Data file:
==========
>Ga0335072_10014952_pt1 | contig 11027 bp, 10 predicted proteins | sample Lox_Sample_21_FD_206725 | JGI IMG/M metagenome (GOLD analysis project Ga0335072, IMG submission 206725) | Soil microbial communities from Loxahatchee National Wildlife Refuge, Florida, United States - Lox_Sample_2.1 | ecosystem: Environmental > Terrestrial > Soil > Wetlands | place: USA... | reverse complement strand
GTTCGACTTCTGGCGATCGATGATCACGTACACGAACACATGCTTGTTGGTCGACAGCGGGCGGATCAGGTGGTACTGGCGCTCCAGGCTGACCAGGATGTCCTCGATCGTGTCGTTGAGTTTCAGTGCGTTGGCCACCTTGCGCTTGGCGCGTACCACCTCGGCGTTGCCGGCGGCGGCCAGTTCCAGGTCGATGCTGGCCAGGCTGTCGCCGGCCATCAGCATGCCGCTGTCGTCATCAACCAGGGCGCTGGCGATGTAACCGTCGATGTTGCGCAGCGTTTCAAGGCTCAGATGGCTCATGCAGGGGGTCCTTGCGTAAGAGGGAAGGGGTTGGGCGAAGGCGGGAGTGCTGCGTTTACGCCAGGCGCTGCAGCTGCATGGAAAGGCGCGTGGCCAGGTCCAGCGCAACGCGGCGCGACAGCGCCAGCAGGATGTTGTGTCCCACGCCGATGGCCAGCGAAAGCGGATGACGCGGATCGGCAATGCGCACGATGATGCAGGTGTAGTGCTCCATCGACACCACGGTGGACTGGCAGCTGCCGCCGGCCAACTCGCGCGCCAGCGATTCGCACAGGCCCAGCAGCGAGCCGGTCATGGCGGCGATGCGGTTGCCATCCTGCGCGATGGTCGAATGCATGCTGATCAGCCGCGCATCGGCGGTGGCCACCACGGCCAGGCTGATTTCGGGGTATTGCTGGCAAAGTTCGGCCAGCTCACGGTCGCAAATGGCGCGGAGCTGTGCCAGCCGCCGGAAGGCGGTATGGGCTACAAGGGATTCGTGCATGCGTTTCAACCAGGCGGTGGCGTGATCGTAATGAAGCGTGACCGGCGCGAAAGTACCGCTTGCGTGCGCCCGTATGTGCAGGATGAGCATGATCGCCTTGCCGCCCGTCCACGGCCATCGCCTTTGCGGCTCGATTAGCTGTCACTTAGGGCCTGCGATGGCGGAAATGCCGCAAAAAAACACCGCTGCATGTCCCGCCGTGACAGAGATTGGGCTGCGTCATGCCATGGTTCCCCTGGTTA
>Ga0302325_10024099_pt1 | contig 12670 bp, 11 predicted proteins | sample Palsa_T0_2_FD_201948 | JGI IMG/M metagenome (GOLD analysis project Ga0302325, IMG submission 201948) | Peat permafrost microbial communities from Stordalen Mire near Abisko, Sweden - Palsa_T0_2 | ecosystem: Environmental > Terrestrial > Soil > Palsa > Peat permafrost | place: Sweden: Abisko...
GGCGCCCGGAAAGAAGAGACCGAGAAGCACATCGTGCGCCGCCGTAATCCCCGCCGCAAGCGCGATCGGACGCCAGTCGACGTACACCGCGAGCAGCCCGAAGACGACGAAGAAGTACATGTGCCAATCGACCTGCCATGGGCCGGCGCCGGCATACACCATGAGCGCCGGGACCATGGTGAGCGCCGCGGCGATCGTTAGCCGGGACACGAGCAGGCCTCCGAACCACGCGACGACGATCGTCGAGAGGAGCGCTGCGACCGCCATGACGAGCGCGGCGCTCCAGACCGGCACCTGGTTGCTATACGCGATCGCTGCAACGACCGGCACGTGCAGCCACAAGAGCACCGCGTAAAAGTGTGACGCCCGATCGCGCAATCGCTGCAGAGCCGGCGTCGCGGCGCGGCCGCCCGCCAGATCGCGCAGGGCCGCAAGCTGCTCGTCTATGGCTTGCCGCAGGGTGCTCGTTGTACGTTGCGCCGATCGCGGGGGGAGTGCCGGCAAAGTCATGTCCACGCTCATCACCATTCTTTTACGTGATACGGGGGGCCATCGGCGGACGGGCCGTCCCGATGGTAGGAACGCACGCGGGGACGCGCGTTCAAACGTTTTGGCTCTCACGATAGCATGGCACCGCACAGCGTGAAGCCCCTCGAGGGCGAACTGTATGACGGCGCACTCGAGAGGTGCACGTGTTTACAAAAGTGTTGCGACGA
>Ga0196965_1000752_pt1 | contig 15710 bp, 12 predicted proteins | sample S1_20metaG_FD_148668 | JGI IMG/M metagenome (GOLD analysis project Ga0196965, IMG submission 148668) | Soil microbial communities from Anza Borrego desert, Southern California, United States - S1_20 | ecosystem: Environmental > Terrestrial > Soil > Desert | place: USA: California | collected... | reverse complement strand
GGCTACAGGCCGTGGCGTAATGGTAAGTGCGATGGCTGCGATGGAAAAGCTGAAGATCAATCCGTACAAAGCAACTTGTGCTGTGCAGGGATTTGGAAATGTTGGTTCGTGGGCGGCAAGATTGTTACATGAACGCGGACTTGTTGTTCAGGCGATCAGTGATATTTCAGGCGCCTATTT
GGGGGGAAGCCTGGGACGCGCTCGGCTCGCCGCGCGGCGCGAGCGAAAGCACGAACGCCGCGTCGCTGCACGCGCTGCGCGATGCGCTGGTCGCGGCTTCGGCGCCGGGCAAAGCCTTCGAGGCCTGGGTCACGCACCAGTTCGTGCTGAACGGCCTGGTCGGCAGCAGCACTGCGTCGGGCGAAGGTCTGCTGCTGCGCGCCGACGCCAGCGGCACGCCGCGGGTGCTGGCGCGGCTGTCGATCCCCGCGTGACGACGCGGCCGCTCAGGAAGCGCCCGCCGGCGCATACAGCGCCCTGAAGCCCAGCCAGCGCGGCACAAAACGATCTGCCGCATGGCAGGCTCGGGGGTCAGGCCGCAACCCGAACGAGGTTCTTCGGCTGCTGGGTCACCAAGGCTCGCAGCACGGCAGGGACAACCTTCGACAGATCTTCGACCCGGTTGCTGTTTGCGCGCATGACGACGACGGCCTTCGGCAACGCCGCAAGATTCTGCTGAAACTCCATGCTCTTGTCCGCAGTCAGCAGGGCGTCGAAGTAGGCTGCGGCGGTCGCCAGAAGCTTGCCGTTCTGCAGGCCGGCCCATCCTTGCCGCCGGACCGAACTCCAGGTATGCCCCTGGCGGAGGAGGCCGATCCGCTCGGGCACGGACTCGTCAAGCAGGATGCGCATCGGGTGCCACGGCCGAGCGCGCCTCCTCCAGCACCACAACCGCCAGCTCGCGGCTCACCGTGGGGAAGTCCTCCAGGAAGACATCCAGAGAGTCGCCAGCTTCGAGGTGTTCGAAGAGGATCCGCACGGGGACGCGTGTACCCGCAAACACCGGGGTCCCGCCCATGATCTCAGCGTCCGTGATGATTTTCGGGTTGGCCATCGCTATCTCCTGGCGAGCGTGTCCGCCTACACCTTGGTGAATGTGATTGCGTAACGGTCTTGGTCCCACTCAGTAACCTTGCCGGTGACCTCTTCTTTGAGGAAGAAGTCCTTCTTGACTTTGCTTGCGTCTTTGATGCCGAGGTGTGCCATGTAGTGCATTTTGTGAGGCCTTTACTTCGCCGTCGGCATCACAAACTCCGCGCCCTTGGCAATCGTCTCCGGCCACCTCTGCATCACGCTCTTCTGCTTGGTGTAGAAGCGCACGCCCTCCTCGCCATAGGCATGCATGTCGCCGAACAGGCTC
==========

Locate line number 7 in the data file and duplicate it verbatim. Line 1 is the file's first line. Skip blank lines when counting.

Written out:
GGGGGGAAGCCTGGGACGCGCTCGGCTCGCCGCGCGGCGCGAGCGAAAGCACGAACGCCGCGTCGCTGCACGCGCTGCGCGATGCGCTGGTCGCGGCTTCGGCGCCGGGCAAAGCCTTCGAGGCCTGGGTCACGCACCAGTTCGTGCTGAACGGCCTGGTCGGCAGCAGCACTGCGTCGGGCGAAGGTCTGCTGCTGCGCGCCGACGCCAGCGGCACGCCGCGGGTGCTGGCGCGGCTGTCGATCCCCGCGTGACGACGCGGCCGCTCAGGAAGCGCCCGCCGGCGCATACAGCGCCCTGAAGCCCAGCCAGCGCGGCACAAAACGATCTGCCGCATGGCAGGCTCGGGGGTCAGGCCGCAACCCGAACGAGGTTCTTCGGCTGCTGGGTCACCAAGGCTCGCAGCACGGCAGGGACAACCTTCGACAGATCTTCGACCCGGTTGCTGTTTGCGCGCATGACGACGACGGCCTTCGGCAACGCCGCAAGATTCTGCTGAAACTCCATGCTCTTGTCCGCAGTCAGCAGGGCGTCGAAGTAGGCTGCGGCGGTCGCCAGAAGCTTGCCGTTCTGCAGGCCGGCCCATCCTTGCCGCCGGACCGAACTCCAGGTATGCCCCTGGCGGAGGAGGCCGATCCGCTCGGGCACGGACTCGTCAAGCAGGATGCGCATCGGGTGCCACGGCCGAGCGCGCCTCCTCCAGCACCACAACCGCCAGCTCGCGGCTCACCGTGGGGAAGTCCTCCAGGAAGACATCCAGAGAGTCGCCAGCTTCGAGGTGTTCGAAGAGGATCCGCACGGGGACGCGTGTACCCGCAAACACCGGGGTCCCGCCCATGATCTCAGCGTCCGTGATGATTTTCGGGTTGGCCATCGCTATCTCCTGGCGAGCGTGTCCGCCTACACCTTGGTGAATGTGATTGCGTAACGGTCTTGGTCCCACTCAGTAACCTTGCCGGTGACCTCTTCTTTGAGGAAGAAGTCCTTCTTGACTTTGCTTGCGTCTTTGATGCCGAGGTGTGCCATGTAGTGCATTTTGTGAGGCCTTTACTTCGCCGTCGGCATCACAAACTCCGCGCCCTTGGCAATCGTCTCCGGCCACCTCTGCATCACGCTCTTCTGCTTGGTGTAGAAGCGCACGCCCTCCTCGCCATAGGCATGCATGTCGCCGAACAGGCTC